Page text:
In reading the narrative of the war for its intrinsic interest, most men would sympathise with the Catholic cause and regret its final defeat. An Englishman may pause before he wishes that Cromwell should have failed in subduing Ireland, recollecting the great power which would have accrued to the crown, and which might have afterwards enabled the Stuarts to crush in the bud the opening destinies of England. But there can be but one opinion, that if it could not be exclusively Protestant, it would have been better for Ireland itself to become Catholic, while Catholicism was still allied to loyalty. It is unpleasant to remember that two centuries have done little to increase the healthiness of her condition, new causes of dissension arising where old divisions have grown over with time. The old Irish and the old English have become nearly indistinguishable, but the fury of religious hatred has not abated, and the power of the priesthood has been strengthened. In the time of Charles I. the landed gentry and the great nobility were for the most part of the religion of the people, and sharing their feelings had it in their power to mitigate their virulence. The land is now in the hands of Pro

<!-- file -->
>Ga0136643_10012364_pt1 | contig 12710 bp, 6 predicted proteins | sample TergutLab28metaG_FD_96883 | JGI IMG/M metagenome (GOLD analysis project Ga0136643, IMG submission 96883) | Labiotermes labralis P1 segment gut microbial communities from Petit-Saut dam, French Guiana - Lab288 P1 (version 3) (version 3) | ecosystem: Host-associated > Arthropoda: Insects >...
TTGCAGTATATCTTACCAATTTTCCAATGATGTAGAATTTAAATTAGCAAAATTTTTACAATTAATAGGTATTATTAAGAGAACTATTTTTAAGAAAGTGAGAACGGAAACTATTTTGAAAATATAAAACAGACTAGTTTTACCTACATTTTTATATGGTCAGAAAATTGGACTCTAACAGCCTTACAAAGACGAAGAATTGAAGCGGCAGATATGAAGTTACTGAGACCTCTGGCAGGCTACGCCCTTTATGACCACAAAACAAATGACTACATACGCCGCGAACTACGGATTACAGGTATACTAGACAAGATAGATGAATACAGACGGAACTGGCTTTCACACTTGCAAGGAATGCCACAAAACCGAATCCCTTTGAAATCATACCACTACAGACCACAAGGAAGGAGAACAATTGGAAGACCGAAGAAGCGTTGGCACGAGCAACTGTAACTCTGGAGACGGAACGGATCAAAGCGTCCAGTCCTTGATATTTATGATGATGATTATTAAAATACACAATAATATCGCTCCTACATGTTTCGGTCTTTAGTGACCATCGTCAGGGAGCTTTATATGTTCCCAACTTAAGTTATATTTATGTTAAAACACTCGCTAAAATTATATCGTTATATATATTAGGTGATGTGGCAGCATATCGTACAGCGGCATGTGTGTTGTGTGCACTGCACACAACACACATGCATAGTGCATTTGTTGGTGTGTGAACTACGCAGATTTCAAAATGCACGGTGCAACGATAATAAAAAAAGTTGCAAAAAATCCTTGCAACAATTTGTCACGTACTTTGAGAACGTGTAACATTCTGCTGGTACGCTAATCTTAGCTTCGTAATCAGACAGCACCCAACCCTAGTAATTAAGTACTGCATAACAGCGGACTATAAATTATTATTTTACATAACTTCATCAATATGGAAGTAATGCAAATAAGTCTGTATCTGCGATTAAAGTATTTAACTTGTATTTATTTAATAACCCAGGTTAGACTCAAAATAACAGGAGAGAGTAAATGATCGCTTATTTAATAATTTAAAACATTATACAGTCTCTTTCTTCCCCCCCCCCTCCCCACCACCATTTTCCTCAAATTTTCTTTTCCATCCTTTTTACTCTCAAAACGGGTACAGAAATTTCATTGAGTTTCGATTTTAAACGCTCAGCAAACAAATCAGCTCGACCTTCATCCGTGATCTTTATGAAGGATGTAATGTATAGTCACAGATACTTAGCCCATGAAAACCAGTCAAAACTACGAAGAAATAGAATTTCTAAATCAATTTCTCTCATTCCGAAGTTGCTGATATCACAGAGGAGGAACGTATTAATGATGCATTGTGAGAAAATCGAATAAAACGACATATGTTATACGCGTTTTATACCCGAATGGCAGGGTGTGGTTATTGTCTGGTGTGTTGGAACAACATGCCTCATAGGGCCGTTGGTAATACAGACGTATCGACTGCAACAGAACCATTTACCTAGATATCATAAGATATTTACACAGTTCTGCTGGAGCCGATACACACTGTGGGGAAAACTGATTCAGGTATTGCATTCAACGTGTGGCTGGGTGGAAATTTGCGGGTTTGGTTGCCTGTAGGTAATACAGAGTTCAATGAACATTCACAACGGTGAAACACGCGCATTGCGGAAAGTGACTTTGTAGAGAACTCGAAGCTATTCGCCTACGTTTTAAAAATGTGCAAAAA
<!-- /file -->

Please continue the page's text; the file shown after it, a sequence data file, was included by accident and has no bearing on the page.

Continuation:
testants, whose loyalty may be undoubted, but who can no longer secure the adherence of their dependents. It is not improbable that the people may still retain something of their old feeling of attachment to the crown; but under our modern constitution the crown has ceased to be a substantive power, though its share in the government is weighty. On the other hand, the feeling of England has become friendly to the people of Ireland, on whom the change may perhaps produce a beneficial effect, if it is ever suffered to penetrate to their knowledge. A more valuable security against the worst of evils for Ireland is the great increase of the relative strength of the imperial government. The thorough amalgamation of England and Scotland, and the great development in modern times of the available resources of civilised states, has made Ireland, notwithstanding the increase of its population, more incapable of open opposition than it was in the seventeenth century. With peace there is always hope, though proposed remedies for Irish evils have hitherto been generally based on unattainable conditions. When it is proposed to establish a strong Executive, to substitute the Catholic for the Protestant church, it would be as easy and as useless to propose at once the results which such measures are intended to accomplish. The government which should take the first step would array against it the majority in Ireland and a great party in England; and if it was found that the first step was intended as the foundation of the second, the indignation of the remaining population of both countries would swell the opposition to overflowing. We by no means here intimate that either measure is desirable. It is enough, with the example of Rinuccini before us, to advise men to attempt what is practicable.